WITH the Dáil elections held on February 26 and the Assembly poll carried out on May 5, the two events should never have overlapped.
But protracted talks on forming a government in Dublin meant that new ministers were only collecting their seals of office at Áras an Uachtaráin on Friday night, just as the counting of votes was nearing an end north of the border.
The timing of both events was a reminder of how the elections were connected and how politics at Stormont in particular was recently contorted to suit the needs of the DUP and Sinn Féin.
It is now more obvious than ever that the Fresh Start Agreement - billed by the British and Irish governments as a bid to tackle violence and stabilise Stormont - was also used to ease the DUP and Sinn Féin into the electoral battles they faced on either side of the border.
The 'Fresh Start' gave Sinn Féin a short-term deal on Tory welfare cuts ahead of the Dáil contest and allowed the DUP to replace its weakened leader Peter Robinson ahead of the Assembly poll.
As part of the choreography, all the potentially explosive political questions facing Stormont were conveniently shelved for the duration of the Assembly election campaign.
Even by Stormont standards - where elections have previously been ordered or delayed to suit the needs of political parties - the Assembly contest that followed was a carefully choreographed sham fight.
SETTING THE AGENDA
Vital issues that voters had a right to hear discussed during the Stormont election were instead delayed until after polling day.
That was made possible by the terms of November's Fresh Start Agreement and subsequent manoeuvring at the Assembly.
The question of how to tackle ongoing paramilitary activity - highlighted last year by murders and by evidence of continuing intimidation in communities - was postponed until after the Assembly election by the formation of a special task force.
The toxic legacy of the Troubles was left deadlocked and put on the long-finger.
The huge issue of legislating for abortion was also stalled in the run-up to polling day, while delays in delivering marriage equality were reduced to a political footnote.
Hot topics such as parades, the Irish language and flags were also safely tucked away for 'discussion' at a later date.
The DUP and Sinn Féin did all they could to clear the election campaign of dangerous obstacles.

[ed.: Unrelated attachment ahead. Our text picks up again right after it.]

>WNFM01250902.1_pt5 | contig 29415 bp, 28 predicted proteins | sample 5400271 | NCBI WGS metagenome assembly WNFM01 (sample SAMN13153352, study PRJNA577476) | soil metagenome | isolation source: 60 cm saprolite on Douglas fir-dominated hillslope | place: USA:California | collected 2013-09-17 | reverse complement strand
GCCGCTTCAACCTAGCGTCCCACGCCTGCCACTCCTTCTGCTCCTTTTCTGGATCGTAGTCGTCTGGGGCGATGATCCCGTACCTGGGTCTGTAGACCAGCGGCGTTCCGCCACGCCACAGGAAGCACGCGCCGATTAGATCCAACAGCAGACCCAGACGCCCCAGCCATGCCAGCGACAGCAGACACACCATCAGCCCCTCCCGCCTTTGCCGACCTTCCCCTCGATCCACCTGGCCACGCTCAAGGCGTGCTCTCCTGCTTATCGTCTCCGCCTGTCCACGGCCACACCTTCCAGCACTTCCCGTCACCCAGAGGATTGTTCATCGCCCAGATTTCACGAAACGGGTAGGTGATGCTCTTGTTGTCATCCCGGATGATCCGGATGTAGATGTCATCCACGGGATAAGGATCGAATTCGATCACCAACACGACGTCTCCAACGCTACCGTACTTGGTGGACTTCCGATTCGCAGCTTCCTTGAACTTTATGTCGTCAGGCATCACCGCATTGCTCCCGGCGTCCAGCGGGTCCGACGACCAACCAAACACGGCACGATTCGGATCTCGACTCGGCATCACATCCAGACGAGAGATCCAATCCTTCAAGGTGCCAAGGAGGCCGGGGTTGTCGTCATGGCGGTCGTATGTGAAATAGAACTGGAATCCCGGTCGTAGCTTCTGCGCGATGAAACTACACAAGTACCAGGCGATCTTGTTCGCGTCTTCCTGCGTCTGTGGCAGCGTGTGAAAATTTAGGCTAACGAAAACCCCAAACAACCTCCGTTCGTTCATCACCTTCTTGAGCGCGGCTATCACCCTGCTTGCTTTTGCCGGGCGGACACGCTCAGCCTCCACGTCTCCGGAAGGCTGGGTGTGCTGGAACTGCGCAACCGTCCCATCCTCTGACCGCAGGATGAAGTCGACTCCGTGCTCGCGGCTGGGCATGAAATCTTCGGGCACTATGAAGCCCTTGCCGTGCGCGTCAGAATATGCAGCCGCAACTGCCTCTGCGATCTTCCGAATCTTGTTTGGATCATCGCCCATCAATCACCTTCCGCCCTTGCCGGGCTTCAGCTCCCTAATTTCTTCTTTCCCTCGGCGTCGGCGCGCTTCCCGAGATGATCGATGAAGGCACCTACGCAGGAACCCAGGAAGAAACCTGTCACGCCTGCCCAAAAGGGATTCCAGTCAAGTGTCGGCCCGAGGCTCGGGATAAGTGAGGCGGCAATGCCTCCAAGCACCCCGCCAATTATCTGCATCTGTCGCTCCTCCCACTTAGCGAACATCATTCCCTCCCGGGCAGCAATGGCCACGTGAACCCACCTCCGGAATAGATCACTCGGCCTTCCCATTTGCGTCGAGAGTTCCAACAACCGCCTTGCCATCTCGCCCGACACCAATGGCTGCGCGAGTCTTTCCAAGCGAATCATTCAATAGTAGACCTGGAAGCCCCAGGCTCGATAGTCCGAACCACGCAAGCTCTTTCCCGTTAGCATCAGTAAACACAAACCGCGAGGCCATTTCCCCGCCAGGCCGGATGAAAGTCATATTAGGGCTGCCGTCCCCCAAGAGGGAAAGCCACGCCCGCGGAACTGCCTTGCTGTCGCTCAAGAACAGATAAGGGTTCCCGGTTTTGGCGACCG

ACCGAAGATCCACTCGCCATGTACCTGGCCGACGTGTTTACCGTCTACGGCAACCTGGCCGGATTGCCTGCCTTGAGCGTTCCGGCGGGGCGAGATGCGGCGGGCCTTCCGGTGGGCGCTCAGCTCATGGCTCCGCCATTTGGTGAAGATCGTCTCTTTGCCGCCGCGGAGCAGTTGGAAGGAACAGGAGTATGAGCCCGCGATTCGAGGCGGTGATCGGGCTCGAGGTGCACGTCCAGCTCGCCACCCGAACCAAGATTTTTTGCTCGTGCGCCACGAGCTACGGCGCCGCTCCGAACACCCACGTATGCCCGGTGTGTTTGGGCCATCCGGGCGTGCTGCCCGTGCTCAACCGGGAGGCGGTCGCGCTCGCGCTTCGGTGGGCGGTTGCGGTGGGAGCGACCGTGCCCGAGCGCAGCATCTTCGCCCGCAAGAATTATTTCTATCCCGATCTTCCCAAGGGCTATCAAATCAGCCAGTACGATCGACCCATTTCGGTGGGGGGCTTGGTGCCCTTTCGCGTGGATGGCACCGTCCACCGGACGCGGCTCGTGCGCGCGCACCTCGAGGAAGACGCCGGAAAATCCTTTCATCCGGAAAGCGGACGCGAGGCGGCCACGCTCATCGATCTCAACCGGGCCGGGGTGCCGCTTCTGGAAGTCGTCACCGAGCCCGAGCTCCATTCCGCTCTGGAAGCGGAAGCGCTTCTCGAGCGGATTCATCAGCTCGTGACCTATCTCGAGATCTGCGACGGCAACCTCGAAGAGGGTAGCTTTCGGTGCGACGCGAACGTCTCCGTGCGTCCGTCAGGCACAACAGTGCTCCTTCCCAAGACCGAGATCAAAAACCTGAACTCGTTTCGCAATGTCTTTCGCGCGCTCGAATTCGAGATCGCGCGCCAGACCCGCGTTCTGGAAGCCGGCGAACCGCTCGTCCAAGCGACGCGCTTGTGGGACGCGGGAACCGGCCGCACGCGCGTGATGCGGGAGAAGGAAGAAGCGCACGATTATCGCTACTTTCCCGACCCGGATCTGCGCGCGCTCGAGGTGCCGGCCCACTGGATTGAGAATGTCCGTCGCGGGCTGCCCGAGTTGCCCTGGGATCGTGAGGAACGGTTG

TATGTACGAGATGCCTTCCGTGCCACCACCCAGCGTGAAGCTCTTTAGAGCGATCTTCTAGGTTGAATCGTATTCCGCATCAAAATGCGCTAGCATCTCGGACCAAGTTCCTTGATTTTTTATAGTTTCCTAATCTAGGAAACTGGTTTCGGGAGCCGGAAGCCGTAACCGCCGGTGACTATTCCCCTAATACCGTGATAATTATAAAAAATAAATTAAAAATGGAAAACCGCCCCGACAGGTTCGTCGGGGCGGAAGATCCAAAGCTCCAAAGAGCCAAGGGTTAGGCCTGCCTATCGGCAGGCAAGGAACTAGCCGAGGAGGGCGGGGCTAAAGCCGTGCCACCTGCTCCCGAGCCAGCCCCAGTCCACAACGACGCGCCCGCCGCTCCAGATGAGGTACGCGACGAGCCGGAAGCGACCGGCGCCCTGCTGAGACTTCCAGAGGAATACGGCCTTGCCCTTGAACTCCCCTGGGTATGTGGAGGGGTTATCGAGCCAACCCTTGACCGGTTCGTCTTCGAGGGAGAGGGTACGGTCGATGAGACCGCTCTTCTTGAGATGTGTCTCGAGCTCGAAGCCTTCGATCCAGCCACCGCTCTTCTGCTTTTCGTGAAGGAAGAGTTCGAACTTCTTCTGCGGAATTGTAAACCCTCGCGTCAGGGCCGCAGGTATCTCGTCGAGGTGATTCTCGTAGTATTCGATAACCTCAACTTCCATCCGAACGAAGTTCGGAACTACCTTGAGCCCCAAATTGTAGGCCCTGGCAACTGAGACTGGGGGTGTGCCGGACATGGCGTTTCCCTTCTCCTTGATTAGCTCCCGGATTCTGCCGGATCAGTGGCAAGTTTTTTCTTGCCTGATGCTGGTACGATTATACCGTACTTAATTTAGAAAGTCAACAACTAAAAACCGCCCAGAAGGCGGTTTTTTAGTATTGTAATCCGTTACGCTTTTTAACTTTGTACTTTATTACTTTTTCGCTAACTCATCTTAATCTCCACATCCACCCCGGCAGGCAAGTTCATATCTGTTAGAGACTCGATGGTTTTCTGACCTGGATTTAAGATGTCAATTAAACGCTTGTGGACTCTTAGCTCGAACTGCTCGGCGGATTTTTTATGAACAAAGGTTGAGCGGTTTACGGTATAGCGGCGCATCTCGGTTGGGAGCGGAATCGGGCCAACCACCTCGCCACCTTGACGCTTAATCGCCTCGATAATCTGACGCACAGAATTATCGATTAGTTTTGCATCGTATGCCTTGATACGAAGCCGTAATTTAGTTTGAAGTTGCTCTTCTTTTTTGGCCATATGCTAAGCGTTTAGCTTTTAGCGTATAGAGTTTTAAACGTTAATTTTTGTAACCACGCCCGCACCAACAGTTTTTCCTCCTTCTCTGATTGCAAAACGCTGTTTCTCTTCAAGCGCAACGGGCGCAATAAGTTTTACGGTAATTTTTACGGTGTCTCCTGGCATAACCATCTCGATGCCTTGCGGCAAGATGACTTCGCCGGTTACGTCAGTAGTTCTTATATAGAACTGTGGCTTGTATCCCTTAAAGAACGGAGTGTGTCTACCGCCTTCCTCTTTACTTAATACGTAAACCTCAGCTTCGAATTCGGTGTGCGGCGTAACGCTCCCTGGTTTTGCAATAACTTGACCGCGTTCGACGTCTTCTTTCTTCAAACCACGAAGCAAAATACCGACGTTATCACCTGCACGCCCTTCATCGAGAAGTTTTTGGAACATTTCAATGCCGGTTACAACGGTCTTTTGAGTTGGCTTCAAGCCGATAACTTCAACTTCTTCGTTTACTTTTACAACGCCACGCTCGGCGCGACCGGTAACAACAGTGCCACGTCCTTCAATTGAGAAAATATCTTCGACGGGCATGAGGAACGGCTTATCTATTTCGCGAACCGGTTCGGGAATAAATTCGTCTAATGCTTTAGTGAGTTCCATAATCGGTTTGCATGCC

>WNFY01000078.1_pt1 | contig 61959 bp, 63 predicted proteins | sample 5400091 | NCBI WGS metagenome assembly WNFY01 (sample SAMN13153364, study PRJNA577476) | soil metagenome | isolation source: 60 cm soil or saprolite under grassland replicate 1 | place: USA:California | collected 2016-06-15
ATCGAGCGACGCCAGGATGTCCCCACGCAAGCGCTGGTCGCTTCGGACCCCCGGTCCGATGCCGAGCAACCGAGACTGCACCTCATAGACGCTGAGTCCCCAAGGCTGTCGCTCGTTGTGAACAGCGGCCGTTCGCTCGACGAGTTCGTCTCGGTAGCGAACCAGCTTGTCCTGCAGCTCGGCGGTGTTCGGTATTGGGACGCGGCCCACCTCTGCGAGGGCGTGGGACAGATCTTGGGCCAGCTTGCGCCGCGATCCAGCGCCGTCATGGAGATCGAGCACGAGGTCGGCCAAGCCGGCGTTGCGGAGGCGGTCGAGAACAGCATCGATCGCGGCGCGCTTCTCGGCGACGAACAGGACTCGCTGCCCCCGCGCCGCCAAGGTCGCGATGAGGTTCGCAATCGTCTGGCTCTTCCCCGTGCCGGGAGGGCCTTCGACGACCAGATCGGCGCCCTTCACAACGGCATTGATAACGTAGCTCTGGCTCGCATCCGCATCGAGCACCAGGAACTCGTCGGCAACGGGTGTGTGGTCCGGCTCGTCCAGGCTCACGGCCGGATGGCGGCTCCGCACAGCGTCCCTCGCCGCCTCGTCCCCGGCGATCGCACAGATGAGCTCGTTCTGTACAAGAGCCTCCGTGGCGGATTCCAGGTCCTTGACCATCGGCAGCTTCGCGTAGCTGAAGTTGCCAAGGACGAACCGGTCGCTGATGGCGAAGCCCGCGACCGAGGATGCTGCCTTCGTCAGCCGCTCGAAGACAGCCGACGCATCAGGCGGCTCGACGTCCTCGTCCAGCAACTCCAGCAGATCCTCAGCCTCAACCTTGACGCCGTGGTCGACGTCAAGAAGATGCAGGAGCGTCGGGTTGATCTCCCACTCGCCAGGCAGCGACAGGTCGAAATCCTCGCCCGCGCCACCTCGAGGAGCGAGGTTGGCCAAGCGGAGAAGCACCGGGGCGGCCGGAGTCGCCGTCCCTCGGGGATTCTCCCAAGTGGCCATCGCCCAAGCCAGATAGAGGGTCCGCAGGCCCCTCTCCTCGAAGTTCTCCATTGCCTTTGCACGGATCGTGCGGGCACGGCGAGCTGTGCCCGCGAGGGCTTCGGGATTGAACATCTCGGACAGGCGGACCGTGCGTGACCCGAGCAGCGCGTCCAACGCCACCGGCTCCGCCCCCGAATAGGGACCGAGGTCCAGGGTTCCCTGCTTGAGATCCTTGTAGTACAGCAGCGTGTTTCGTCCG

But instead of being challenged, the two parties who have spearheaded a hugely dysfunctional government since 2007, enjoyed a crisis-free election and were returned to power.
Their smaller opponents in the Alliance party - plus the touted 'opposition' of the UUP and SDLP - failed to land a single blow on the 'big two' during the campaign.
It fell to voters in the Foyle and West Belfast constituencies - areas with some of the highest levels of unemployment, highest rates of child poverty, and some of the lowest levels of life expectancy - to rock the boat by electing two representatives from People Before Profit.
The lacklustre Assembly election campaign was characterised by superficial discussions on 'bread and butter issues'.
This was safe ground for the two big parties, but it also ignored the major issues facing a society that is still divided along orange/green lines, as was predictably confirmed in voting patterns.
Ahead of polling day, The Detail revealed here that there were nearly 4,000 cases of people being forced from their homes by paramilitaries in Northern Ireland over the last decade.
That would equate to 10,000 such evictions in the Republic of Ireland, or 132,000 cases in Britain.
It's hard to believe that wouldn't be an election issue in London or Dublin, but it didn't feature in Belfast.
A critical analysis of Stormont's last Programme for Government (PfG) revealed that nearly half its pledges were not met, while there were question-marks over many of the supposed 'achievements'.
The findings, available here, made a mockery of manifesto commitments paraded during the campaign.
The PfG review also revisited the scandal of the Social Investment Fund - Stormont's £80million poverty fund delayed in the last Assembly term over what insiders claimed was a row around whether more of the money should go to deprived Catholic or deprived Protestant communities. Politicians made claims, counter claims and denials at the time the story was first reported here.
Separate to that, the High Court in Belfast ruled in June 2015 that Stormont failed to meet a legal obligation to deliver an anti-poverty strategy for Northern Ireland based on objective need.
If similar questions emerged at Westminster over how poverty was being tackled across sections of society, it's hard to imagine it wouldn't resurface as a major election issue, but it disappeared around Stormont.
Somehow, similar amnesia surrounded the scandals over Assembly expenses and the international controversy over the Nama property sale.
Voters were also left in the dark about who is funding political parties and what influence, if any, donors secure for their generosity.
As a result of all this, political leaders enjoyed a trouble-free election.
Ahead of polling day, it was reported here how the new DUP leader Arlene Foster was running a campaign that owed a huge debt to her predecessor.
In the time ahead, she may continue to take her lead from the Peter Robinson playbook.
It's possible the DUP will return to Robinson's rhetoric on reaching out to Catholics, as an antidote to demographic changes that are eroding the Protestant majority in Northern Ireland.
Meanwhile, the pre-election analysis here on Sinn Féin was borne out, as the party again failed to gain the momentum it needs to boost its aims.
We can be certain that the two parties will continue to pursue their mutually exclusive agendas.
Only time will tell whether they feel under sufficient pressure to deliver on the more mundane business of fulfilling their government pledges.